After that experience, Binnington still had to continue fighting for a place in the NHL. He began the 2018-19 season in San Antonio and waited for his opportunity. 

It took 164 AHL and 40 ECHL games, but his chance came in January as starter Jake Allen continued to struggle. A 2-0 shutout over the Philadelphia Flyers was not only the birth of the team’s victory anthem — Laura Branigan’s “Gloria” — but also Binnington usurping the No. 1 job, reaching the Cup Final, becoming a 2019 Calder Trophy finalist, and him likely cashing in this summer as he’s scheduled to become a restricted free agent on July 1.

All that time waiting for an opportunity didn’t damper Binnington’s confidence.

“I realized a couple years ago I was in a situation where my back was against the wall,” Binnington said. “Got to handle it right, and I’ve just had this belief and hunger in myself to be the best I can be and make the most of my talent. I’m very fortunate to be coming to a team like this and it’s been a pretty special season so far.”

Binnington’s teammates have enjoyed being up close to witnessing his journey over the past four months. Who knew that night in Philadelphia in early January would lead to this?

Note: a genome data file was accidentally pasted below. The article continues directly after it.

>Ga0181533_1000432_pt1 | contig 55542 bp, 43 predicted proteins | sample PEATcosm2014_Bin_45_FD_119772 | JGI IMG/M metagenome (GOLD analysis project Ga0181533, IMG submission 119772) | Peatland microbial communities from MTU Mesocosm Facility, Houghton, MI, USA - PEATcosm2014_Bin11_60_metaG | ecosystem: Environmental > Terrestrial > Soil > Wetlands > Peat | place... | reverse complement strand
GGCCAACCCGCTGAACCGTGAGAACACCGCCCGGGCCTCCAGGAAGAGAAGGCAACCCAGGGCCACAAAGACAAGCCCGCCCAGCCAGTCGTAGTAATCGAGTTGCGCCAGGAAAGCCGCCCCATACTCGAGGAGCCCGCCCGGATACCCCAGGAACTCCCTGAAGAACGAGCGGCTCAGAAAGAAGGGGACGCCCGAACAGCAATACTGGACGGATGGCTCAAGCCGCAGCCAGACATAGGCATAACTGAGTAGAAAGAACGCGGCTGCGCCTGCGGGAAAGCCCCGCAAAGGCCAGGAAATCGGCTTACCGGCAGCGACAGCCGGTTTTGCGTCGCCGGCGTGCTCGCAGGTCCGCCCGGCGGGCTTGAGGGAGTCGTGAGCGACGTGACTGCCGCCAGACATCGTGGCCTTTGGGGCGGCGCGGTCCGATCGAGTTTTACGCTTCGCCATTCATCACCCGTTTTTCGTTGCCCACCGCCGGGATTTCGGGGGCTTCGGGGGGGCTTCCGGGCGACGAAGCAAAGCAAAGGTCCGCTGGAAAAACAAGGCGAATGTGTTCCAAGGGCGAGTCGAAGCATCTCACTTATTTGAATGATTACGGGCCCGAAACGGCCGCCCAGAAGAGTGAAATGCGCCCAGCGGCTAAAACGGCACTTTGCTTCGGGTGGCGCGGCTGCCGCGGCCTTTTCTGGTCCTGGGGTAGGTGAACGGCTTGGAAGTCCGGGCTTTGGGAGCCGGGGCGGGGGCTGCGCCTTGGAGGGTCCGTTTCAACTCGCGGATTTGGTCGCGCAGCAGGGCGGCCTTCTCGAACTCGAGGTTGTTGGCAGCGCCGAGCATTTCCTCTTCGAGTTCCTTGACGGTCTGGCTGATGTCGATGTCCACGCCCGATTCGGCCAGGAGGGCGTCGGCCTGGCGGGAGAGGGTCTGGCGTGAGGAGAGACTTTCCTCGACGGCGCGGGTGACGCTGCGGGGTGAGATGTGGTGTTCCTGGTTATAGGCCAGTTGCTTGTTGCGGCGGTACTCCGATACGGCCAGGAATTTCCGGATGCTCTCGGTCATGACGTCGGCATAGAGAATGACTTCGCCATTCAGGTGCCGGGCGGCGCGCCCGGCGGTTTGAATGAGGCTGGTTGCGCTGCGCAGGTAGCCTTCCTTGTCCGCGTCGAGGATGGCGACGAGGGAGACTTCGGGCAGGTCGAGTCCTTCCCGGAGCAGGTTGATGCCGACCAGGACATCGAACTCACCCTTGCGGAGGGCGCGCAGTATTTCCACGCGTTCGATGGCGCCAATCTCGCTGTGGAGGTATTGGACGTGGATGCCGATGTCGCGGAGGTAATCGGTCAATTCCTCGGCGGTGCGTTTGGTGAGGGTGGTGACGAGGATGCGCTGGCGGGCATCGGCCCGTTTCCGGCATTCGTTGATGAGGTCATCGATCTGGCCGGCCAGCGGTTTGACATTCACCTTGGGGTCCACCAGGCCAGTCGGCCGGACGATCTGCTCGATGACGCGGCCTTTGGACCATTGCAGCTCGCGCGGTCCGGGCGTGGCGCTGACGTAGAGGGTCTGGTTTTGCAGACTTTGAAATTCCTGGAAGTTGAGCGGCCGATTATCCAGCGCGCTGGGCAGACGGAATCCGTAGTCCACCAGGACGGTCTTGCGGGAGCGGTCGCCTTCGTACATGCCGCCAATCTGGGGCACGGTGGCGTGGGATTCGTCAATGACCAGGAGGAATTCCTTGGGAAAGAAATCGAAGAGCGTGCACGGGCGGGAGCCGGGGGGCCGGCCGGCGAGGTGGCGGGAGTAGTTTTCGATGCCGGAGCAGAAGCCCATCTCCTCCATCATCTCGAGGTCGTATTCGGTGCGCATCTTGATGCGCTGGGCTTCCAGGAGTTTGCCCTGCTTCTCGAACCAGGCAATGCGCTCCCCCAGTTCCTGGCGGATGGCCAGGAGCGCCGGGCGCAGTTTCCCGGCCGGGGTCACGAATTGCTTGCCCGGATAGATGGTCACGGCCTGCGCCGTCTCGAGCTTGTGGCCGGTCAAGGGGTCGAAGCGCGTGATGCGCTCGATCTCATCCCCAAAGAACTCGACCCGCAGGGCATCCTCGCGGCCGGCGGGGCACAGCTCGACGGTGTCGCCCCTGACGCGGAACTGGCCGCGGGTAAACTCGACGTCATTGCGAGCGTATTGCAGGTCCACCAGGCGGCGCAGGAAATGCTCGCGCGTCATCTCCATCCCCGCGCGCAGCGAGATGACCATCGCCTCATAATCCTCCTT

The 49 starts since have prepared Binnington for this moment as his team plays on the biggest stage. Some players who have never played in a Cup Final might be feeling the butterflies right now, but to Binnington it’s just another series. There’s no spotlight big enough that will made him prepare and execute his game any differently.

“I think that’s where experience comes in and you learn that confidence comes from preparation,” he said. “You want to be prepared for anything that’s thrown at you and that’s kind of the way I look at my life now and hockey specifically. I think that’s an important way to look at it.”

STANLEY CUP FINAL PREVIEW
Who has the better forwards?
Who has the better defensemen?
Who has the better goaltending?
Who has the better special teams?

X-factors
PHT Power Rankings: Conn Smythe favorites
How the Blues were built
How the Bruins were built
Stanley Cup Final 2019 schedule, TV info

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Sean Leahy is a writer for Pro Hockey Talk on NBC Sports. Drop him a line at phtblog@nbcsports.com or follow him on Twitter @Sean_Leahy.